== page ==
Research on the tomb of Kerameikos
The skeletal material needed to carry out an investigation on the victims of Athens’ Plague was discovered in a relatively recent archaeological excavation of the period 1994-5, which took place in the area of the ancient cemetery of Athens, in Kerameikos. During this excavation, a mass grave of irregular shape was discovered containing about 150 dead, including several children, in the same area where Pericles delivered his famous oration about the war dead and where he was later buried as well, having fallen victim to the disease. This group tomb was dated to the evaluation of archaeological finds between 430-426 BC, that is, in the time of the Great Plague of Athens. According to archaeologists' estimates, the tomb was not of a monumental nature, as the bodies of the dead were found stacked in places suggesting that they were hurriedly buried, without the usual burial customs and respect for the dead. On the basis of these findings, a team of Greek scientists formulated the theory that they were victims of the Great Plague.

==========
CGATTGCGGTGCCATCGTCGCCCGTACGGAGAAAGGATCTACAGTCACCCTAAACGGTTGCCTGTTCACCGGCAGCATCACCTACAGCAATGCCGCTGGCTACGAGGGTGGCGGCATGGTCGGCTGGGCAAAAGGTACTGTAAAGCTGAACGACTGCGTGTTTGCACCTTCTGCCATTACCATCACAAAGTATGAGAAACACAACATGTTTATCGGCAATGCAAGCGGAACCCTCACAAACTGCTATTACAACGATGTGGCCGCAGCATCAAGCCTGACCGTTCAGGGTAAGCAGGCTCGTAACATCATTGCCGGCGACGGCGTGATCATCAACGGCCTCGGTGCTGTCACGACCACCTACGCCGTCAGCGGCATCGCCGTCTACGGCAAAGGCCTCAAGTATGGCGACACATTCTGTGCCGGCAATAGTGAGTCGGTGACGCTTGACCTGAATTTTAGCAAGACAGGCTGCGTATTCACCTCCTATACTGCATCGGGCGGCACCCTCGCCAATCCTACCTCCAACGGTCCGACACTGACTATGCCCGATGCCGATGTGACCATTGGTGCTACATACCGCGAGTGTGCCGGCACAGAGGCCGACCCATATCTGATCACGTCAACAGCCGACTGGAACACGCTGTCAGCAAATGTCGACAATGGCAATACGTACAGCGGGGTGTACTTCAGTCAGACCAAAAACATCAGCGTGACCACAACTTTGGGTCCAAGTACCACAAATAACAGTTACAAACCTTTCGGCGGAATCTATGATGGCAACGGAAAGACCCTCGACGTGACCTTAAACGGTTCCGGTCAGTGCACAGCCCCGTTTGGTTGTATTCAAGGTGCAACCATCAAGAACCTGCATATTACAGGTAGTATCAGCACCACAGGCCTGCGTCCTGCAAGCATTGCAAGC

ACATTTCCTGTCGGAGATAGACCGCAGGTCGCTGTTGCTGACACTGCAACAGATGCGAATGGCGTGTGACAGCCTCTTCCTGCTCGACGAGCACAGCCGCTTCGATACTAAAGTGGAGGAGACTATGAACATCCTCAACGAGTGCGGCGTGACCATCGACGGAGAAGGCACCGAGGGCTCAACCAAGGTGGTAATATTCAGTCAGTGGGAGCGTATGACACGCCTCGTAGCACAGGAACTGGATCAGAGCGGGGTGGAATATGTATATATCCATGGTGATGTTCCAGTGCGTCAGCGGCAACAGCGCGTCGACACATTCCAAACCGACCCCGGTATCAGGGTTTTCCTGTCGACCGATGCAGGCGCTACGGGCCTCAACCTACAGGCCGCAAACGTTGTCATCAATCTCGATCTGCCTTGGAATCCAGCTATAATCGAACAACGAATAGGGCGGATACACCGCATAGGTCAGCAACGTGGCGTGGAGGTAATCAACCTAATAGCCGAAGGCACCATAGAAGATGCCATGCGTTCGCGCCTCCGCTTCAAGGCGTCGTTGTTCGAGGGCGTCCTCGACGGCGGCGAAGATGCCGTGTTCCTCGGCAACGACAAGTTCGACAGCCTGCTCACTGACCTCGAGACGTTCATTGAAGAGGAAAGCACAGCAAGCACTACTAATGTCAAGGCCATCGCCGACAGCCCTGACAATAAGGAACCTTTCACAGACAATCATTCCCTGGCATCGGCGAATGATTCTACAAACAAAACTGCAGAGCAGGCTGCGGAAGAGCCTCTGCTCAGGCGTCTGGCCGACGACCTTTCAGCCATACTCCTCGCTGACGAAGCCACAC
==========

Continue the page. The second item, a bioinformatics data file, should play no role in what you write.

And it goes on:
Epilogue of an epidemic
The lessons we will learn from today’s pestilence and the coronavirus crisis will come from our own experience of it, not from reading about the Athens Plague. But Thucydides offers us a unique and useful view into a society in war with an invisible enemy and how people face that threat. Quoting Thucydides, “Through knowledge, patience and science we can prevail.” To all out there fighting coronavirus or staying home, humanity has seen countless destructions and survived. Keep strong and keep safe.
If you are interested in discovering more about Greek history and culture, you can see more of our blog articles here. Coronavirus is a global crisis, but like others before, it will pass. Nothing is stopping you from making dreams and plans for your next getaway to Greece. If you visit Athens, make sure to join a guided tour in Kerameikos, to delve deeper into the splendor and the humanity of Ancient Athenians. Until then, stay home and stay safe.
*Papagrigorakis MJ, Yapijakis C, Synodinos PN, Baziotopoulou-Valavani E (2006), “DNA examination of ancient dental pulp incriminates typhoid fever as a probable cause of the Plague of Athens”, International Journal of Infectious Diseases, 10 (3), 206-14.
Main photo credit: Michiel Sweerts [Public domain]